Strong envy can come with some feelings of frustration and anger but, handled well, it just may cause determination to acquire or improve something.  Strong jealousy can be accompanied by violence, rage and extremely dangerous action, often followed by severe depression.

Understanding the Purpose of Both

Authorities differ on the purpose of jealousy.  The original anthropological guidance message of jealousy probably went something like this.  Someone superior and more desirable than you is about to attract or take someone you want away from you.  Therefore, use all your power to prevent that from occurring.  The more inferior your subconscious perceived you to be the more often you needed jealousy to help you keep a ‘breeding mate’ around.  That way you could ensure your progeny might carry your genes into the future.  Some suspect there is a second underlying reason for jealousy to have evolved.  That is to help you drive off your breeding mate to a new, superior, other person, thus, keeping the ‘inferior you’ out of the gene pool.  Think about it, this, indeed, seems to be the quite common outcome for the highly jealous.

A newer understanding of jealousy says that it can be used to help you work to make your own attraction power greater.  When we do this, jealousy tends to diminish because increased attraction power keeps a loved one around far better than does restrictive, possessive jealousy.  The same holds true for increasing your mental, emotional, sexual attraction power when jealousy sends the message to work on those areas.

spot where you need strengthening and to improve yourself.  If you get jealous when your beloved admires the big, strong athlete the guidance message jealousy is trying to give you might be ‘start going to the gym’.  If you interpret that your jealousy means to try to restrict, suppress and control your beloved, consequently trying to keep them away from the big, strong, athlete types who are physically superior to you, you are probably going to lose out.  Rather than trying to restrict your spouse or lover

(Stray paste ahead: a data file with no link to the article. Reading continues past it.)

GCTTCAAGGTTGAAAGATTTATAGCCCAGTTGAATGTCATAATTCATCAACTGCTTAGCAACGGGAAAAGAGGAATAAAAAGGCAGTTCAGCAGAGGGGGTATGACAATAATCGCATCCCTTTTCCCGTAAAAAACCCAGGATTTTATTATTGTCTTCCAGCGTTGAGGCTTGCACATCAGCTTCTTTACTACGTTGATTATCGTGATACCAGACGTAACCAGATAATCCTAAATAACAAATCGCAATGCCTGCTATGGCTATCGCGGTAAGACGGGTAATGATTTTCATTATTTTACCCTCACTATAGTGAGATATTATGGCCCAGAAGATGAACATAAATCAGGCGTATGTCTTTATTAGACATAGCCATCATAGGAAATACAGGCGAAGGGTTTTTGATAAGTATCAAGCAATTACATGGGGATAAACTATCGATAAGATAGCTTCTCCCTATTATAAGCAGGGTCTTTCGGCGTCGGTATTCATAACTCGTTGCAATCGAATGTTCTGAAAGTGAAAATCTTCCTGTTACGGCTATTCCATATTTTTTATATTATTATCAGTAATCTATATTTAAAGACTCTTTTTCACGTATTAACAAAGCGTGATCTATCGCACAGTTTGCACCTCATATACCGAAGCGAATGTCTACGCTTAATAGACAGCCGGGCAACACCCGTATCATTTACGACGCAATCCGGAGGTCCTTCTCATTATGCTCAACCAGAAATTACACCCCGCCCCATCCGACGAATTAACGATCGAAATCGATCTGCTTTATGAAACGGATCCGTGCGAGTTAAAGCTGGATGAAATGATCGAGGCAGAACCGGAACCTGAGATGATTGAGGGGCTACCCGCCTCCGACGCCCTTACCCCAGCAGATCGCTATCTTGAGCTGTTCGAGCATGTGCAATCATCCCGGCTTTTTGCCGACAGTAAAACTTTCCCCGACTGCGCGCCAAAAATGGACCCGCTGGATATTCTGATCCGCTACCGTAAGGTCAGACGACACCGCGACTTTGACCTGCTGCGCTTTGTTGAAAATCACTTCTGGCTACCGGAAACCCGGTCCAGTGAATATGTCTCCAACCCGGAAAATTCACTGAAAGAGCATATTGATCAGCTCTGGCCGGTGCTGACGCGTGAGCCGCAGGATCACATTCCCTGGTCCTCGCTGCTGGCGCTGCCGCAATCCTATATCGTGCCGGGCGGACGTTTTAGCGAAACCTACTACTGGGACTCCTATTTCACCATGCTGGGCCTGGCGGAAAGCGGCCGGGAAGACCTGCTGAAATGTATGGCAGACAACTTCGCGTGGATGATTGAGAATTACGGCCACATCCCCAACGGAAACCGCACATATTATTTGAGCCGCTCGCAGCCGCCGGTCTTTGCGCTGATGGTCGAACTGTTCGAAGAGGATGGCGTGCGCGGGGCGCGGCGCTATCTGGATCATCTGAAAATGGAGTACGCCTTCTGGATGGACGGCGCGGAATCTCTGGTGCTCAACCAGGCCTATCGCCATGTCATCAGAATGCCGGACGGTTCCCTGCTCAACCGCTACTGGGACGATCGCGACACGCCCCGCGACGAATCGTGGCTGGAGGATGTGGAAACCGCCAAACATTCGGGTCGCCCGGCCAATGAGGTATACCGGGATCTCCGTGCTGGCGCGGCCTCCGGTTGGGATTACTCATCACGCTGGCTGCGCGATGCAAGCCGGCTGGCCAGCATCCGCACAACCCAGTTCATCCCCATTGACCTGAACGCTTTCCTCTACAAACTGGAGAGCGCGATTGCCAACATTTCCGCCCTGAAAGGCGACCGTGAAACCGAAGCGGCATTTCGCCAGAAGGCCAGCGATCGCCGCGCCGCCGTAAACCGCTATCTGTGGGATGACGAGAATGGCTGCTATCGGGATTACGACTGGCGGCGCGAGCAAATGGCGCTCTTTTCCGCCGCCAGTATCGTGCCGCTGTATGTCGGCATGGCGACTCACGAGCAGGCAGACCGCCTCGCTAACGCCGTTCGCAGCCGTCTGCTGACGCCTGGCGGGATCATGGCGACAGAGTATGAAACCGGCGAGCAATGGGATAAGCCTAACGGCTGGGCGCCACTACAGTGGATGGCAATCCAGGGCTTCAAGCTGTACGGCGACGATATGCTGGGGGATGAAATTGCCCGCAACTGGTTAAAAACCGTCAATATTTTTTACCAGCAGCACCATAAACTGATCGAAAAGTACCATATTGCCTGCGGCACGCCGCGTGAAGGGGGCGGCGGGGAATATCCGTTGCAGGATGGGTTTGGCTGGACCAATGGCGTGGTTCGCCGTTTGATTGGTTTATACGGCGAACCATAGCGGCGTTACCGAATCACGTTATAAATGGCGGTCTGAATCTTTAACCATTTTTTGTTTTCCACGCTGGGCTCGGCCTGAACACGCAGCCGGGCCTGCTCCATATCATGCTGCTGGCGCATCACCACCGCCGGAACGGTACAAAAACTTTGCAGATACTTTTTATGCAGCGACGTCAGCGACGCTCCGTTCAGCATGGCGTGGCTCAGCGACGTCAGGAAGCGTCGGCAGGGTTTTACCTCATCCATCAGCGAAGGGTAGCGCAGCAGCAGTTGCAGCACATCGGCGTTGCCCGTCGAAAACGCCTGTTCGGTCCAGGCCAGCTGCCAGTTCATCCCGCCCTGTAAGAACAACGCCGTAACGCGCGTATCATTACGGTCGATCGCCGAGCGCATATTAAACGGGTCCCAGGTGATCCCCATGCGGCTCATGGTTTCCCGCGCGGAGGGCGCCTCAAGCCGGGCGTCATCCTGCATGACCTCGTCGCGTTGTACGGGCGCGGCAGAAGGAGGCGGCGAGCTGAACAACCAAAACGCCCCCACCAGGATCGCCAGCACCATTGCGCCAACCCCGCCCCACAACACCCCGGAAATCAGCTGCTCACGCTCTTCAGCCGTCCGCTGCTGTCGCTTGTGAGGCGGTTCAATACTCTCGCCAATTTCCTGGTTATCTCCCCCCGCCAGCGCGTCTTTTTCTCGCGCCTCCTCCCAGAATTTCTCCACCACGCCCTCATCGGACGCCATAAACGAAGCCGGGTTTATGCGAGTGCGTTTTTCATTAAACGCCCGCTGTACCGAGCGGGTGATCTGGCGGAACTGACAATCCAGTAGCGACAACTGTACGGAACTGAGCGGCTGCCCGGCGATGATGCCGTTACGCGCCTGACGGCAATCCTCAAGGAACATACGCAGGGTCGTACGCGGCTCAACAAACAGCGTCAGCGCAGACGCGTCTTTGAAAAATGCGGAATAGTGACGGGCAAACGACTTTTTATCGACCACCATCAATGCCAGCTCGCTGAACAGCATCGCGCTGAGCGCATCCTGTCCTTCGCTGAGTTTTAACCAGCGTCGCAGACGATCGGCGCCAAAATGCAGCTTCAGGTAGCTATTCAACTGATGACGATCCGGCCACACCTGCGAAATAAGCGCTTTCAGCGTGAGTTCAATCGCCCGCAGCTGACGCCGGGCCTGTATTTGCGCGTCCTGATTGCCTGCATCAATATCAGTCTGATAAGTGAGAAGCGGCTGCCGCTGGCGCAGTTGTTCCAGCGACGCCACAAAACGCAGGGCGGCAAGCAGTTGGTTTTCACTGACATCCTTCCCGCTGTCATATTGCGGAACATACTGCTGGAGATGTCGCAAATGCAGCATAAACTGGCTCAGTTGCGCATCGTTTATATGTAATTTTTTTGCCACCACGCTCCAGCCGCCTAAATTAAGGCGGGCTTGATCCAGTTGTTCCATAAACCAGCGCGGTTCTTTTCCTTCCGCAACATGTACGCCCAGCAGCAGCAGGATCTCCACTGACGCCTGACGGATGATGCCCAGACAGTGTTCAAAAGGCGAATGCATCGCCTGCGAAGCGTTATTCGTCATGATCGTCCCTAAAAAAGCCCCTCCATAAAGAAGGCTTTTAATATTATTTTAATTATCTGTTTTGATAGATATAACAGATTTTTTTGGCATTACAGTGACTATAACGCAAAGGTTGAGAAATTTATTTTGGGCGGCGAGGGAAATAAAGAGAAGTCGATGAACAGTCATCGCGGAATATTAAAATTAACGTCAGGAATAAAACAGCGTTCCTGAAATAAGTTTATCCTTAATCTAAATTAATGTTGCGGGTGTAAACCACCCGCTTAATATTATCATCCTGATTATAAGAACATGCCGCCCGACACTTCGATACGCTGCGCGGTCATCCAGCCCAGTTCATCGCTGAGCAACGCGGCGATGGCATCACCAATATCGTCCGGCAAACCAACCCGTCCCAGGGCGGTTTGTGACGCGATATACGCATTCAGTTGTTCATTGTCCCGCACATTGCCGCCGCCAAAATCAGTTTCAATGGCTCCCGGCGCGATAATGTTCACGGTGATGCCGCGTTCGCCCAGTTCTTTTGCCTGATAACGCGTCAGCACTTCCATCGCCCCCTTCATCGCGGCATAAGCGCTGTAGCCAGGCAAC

Envy has a simple purpose and its useful, guidance message is rather clear.  Envy guides you to observe more fully and desire what someone else has, that may be good for you to also have.  Then the guidance message is best interpreted as ‘see if you can get something similar, or even better compared to what you have observed and desired’.  The caveat is be sure it’s worth getting.  Is the envy pointing at something you may have been programmed to think may be good to have, or is it pointing to something your inner self knows will be good for you.

Envy can be quite useful in healthy self-love and lover love development, when it’s well understood.  In fact envy is potentially useful in every kind of love.  If you envy the people who have great friends, learn to do friendship love better with more people.  If you envy healthy, self-loving, highly confident people start working on your own version of doing what they do.  If you envy super, sexy lovers see if you can get yourself and your beloved into the ways of the super sexy, super loving.
So, in summary, use envy in motivating yourself to add desired things, people, experiences, etc. to your life, and let jealousy guide you to add to your attraction power instead of triggering efforts to repress, possess and control another.

Hopefully these ideas will add to your success in love.  For more, important information on jealousy go to the entry “Does Jealousy Prove Love”.

As always – Grow and Go in Love

Dr. J. Richard Cookerly

Love Success Question Are you likely to give-in to a pressuring, jealous lover or mate and, therefore, reward them for using jealousy to control you, thus, increasing the likelihood of them being more jealous, not less?  Remember, rewarded behavior tends to continue and expand.